The following note was written by my mother: "My mother [this would have been Mary Ann Etichison Price] told me her father was a soldier in the Civil War. He lived in North Carolina during that time and several of his brothers and cousins served in the war with him. My mother's sister disagreed with the story. She claimed he was not old enough to serve. When the South started to call all men, both young and old, his family hid him in a cave in the mountains near their home. My grandfather was born 30 September 1846 in Davies county, North Carolina. He would have been 14 years old when the civil war began. I do not know which person told the correct story. A search in the records needs to be done to prove which story is correct."

Thanks to resources available to us researchers now, the question has been answered. Daniel Etchison enlisted in Company B, 6th Infantry, North Carolina, at Camp Vance on 16 Oct. 1864. He served until the end of the war. Official records say that his unit mustered out on 9 Apr. 1865. If you look at a list of the 6th Infantry's battles you'll see that they continued to fight into June, 1865.

Monday, February 20, 2012

Etchison Family Genealogy

Maxine Brown (my mother) and June B. Barekman compiled three volumes of Etchison family genealogy. They are:

History of Edmund Etchison, Revolutionary Soldier of North Carolina, and his Descendants (including Atchisons - Virginia, Maryland, Kentucky - and records of Atchison Atchinson, Autcherson, Etcheson, Etchison, Etchinson, Eytchison Kin throughout America.) 1980

Our Etchison Kin: James Etchison and his Descendants [and] John and sons Walter, William, Henry, Riley and Daniel; Joshue of Indiana; William B. of Indiana; Samuel of Indiana; Jacob of Illinois and Perry of North Carolina - Achison, Atcheson, Atchison, Atchinson, Autcherson, Etcheson, Etchison, Etchinson, Eytchison, Etchason, Etcherson.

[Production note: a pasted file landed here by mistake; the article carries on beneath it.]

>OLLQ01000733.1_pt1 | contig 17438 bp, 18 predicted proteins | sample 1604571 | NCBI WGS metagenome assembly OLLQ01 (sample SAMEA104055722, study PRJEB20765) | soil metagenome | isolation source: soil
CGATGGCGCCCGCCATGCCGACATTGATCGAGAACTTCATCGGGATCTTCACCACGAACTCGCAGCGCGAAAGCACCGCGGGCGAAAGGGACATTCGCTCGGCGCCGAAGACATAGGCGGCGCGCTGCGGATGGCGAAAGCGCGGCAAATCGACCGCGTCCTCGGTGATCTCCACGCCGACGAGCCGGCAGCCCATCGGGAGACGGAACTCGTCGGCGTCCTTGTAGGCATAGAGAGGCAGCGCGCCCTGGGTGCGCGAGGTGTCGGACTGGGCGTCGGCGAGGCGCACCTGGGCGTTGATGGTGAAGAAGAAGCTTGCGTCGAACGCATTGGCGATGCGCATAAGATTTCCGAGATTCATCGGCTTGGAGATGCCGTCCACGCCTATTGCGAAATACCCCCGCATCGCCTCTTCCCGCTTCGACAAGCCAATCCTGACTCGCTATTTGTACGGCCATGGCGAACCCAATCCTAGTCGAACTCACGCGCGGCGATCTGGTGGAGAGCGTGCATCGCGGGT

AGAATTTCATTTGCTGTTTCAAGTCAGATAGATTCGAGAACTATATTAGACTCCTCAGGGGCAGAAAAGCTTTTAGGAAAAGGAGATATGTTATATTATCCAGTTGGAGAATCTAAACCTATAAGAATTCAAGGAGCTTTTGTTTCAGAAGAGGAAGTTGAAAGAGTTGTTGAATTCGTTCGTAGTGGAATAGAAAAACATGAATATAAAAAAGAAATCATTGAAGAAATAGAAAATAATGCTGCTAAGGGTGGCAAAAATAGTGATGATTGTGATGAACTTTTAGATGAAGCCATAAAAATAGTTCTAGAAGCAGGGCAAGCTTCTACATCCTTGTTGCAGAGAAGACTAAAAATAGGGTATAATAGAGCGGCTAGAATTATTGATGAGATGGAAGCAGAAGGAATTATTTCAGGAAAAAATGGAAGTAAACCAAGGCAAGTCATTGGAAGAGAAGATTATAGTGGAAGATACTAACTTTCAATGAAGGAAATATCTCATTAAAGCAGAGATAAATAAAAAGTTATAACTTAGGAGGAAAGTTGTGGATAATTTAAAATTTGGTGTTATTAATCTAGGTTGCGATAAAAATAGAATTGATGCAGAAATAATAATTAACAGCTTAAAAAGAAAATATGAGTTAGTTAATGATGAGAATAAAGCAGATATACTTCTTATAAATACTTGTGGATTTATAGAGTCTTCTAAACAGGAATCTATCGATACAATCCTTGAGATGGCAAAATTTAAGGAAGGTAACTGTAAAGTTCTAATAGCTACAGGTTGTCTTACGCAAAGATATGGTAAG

Our Etchison Kin, Vol. III. 1989

I am happy to do single look-ups in these volumes. I also have a limited number of copies to sell. If you're interested, please send a comment on this post. All comments are private until I "publish" them, so your information is not public unless you give me permission to post it.

Sunday, February 19, 2012


Welcome to my genealogy blog. 

I've been exploring my family history for more years than I can remember.  I literally started at my mother's knee.  My mom, Maxine (Price, Greiner) Brown, was an avid, meticulous genealogist.  All of us in the family (and there were 6 of us kids) were recruited at one time or another to take notes, endure cemetery visits, and fend for ourselves while Mom attended meetings or visited court houses.  I swore I would never succumb.  And here I am .......

The majority of my ancestors immigrated to America from western Europe and the British Isles.  They settled on the eastern seaboard, then eventually migrated to Indiana.  I'll be sharing my findings as I continue to research my ancestors.  I'm convinced, as was Fox Mulder in The X-Files, that the truth is indeed out there somewhere.  I just need to keep looking.